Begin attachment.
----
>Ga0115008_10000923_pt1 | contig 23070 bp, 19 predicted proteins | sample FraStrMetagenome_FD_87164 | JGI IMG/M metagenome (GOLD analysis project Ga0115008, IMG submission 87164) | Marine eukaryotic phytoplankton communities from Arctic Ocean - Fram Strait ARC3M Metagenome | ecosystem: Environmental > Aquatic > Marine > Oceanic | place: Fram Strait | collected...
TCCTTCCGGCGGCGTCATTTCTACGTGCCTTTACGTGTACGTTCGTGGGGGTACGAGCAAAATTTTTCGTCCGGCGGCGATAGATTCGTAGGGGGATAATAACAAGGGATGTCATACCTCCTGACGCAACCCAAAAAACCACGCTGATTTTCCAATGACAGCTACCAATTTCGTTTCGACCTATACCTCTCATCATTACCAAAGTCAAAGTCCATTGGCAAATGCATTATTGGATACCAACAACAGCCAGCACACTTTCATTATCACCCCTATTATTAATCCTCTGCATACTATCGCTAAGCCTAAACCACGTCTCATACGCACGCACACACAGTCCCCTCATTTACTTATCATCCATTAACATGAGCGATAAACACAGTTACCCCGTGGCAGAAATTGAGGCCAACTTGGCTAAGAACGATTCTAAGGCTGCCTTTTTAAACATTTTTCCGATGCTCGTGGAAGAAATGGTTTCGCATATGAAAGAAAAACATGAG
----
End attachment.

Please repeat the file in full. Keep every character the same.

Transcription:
>Ga0115008_10000923_pt1 | contig 23070 bp, 19 predicted proteins | sample FraStrMetagenome_FD_87164 | JGI IMG/M metagenome (GOLD analysis project Ga0115008, IMG submission 87164) | Marine eukaryotic phytoplankton communities from Arctic Ocean - Fram Strait ARC3M Metagenome | ecosystem: Environmental > Aquatic > Marine > Oceanic | place: Fram Strait | collected...
TCCTTCCGGCGGCGTCATTTCTACGTGCCTTTACGTGTACGTTCGTGGGGGTACGAGCAAAATTTTTCGTCCGGCGGCGATAGATTCGTAGGGGGATAATAACAAGGGATGTCATACCTCCTGACGCAACCCAAAAAACCACGCTGATTTTCCAATGACAGCTACCAATTTCGTTTCGACCTATACCTCTCATCATTACCAAAGTCAAAGTCCATTGGCAAATGCATTATTGGATACCAACAACAGCCAGCACACTTTCATTATCACCCCTATTATTAATCCTCTGCATACTATCGCTAAGCCTAAACCACGTCTCATACGCACGCACACACAGTCCCCTCATTTACTTATCATCCATTAACATGAGCGATAAACACAGTTACCCCGTGGCAGAAATTGAGGCCAACTTGGCTAAGAACGATTCTAAGGCTGCCTTTTTAAACATTTTTCCGATGCTCGTGGAAGAAATGGTTTCGCATATGAAAGAAAAACATGAG